Trincomalee, one of the finest natural deep-water harbours in the world is located 257 km north-east of Colombo, which is considered as the commercial hub of Sri Lanka. Trincomalee is home to the fine beaches of Nilaveli, Uppuveli and the off-shore Pigeon Island. Recently Trincomalee has become popular as a Whale Watching destination as well. The Dive centres at Nilaveli and Uppuveli offer touriststhe opportunity to enjoy their holidays in diving, snorkeling and swimming. The Trincomalee district, referred as Gokanna or Gokarna in the historical chronicles and inscriptions, is studded with a multitude of ruins of ancient Buddhist temples and is considered a major Buddhist cultural and archaeological site of Sri Lanka. The seven hot springs at Kanniya located a mere 8km from Trincomalee attract regular crowds throughout the year in view of the therapeutic properties of the water as well as the varying temperatures from one well to the other.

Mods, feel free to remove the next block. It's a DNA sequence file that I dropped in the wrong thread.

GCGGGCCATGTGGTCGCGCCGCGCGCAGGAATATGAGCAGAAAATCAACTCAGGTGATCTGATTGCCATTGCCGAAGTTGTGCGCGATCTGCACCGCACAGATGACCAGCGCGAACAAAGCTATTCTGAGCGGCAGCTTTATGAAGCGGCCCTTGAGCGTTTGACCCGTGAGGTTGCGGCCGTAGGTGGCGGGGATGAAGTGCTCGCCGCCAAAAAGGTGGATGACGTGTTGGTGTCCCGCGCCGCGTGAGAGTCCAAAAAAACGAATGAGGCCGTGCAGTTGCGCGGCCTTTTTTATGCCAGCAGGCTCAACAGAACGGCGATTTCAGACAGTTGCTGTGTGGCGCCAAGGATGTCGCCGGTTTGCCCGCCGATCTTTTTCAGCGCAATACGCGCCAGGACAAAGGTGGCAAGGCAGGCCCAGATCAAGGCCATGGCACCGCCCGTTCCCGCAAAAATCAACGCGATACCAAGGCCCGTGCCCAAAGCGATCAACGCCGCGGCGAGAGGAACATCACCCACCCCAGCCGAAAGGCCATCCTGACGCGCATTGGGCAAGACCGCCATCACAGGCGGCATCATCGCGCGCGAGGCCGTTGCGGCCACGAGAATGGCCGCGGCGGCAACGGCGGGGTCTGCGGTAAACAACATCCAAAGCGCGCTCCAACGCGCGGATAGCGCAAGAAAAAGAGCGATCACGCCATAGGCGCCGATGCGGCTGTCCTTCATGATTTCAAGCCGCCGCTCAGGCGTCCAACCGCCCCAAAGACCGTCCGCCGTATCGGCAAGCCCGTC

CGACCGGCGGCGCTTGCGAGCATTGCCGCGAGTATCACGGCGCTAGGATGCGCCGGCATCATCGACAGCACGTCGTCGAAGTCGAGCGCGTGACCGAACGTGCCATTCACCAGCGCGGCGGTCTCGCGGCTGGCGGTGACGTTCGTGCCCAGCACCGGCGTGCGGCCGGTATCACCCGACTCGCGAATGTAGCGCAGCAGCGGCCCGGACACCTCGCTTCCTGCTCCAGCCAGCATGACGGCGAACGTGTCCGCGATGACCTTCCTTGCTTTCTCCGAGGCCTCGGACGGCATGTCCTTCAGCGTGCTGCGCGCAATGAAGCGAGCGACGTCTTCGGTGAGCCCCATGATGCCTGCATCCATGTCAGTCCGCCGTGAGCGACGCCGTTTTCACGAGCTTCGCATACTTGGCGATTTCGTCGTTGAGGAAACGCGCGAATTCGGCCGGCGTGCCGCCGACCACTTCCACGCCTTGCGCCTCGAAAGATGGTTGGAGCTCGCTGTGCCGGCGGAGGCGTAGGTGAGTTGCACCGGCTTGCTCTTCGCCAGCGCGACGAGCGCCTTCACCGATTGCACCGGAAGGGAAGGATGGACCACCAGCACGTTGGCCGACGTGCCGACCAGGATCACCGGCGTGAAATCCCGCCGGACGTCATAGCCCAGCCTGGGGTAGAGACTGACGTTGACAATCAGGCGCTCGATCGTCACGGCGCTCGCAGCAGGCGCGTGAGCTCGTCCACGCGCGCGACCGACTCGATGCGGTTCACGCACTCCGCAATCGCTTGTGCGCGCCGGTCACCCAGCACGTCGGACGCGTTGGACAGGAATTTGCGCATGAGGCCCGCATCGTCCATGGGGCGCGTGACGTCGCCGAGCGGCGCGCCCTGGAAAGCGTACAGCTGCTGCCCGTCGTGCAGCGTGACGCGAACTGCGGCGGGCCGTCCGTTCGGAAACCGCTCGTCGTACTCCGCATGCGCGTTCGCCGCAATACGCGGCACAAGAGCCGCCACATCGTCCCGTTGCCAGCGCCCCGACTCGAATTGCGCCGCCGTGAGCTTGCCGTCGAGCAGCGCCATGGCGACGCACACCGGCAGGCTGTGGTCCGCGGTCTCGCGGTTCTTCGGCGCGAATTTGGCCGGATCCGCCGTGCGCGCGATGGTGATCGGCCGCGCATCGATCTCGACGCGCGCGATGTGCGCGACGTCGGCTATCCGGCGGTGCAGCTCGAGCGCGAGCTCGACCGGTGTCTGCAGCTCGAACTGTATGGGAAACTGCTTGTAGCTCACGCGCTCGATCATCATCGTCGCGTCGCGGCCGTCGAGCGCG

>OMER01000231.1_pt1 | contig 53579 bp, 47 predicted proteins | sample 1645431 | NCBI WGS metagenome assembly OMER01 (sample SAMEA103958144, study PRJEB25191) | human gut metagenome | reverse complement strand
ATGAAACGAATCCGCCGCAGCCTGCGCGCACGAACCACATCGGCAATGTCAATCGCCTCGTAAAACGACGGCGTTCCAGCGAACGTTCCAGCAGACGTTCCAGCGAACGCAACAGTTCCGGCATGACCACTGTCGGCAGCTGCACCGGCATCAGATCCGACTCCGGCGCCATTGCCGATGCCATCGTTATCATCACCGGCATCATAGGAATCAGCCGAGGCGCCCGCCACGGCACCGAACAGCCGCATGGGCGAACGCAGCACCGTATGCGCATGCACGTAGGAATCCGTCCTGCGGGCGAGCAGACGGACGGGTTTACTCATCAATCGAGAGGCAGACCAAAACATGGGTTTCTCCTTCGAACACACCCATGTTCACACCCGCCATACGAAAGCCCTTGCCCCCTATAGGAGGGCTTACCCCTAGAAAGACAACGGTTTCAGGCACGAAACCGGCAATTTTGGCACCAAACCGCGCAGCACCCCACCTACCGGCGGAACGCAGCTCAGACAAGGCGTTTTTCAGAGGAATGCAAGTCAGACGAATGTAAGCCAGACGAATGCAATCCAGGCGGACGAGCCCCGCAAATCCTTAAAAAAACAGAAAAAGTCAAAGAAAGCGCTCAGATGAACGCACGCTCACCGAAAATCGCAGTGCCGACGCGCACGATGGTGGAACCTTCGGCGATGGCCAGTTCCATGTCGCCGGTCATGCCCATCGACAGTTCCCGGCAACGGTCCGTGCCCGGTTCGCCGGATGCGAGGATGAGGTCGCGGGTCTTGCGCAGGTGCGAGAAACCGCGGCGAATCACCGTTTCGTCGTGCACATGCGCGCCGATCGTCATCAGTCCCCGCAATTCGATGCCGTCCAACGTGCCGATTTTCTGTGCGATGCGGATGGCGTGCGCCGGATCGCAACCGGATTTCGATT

Trincomalee, in history
Gokarna in Trincomalee, Mantota in Mannar and Dambakolapattuna in Jaffna, among others had been great sea ports of ancient Sri Lanka since 543 B.C. Trincomalee known as Gokanna, Gokarna or Siri Gonamala is an ancient sea-port town and as records in the historical chronicles of Sri Lanka states, is the harbour where Prince Panduvasudeva, King Vijya’s nephew sailed into Sri Lanka from Sinhapura, India. “Badda Kachchayana who later became the queen of King Panduwasdeva (505-474 B.C.) with her party of royal maidens too landed in Siri Gonamala harbor. She was a sister of Prince Digha, the founder of Dighavapi.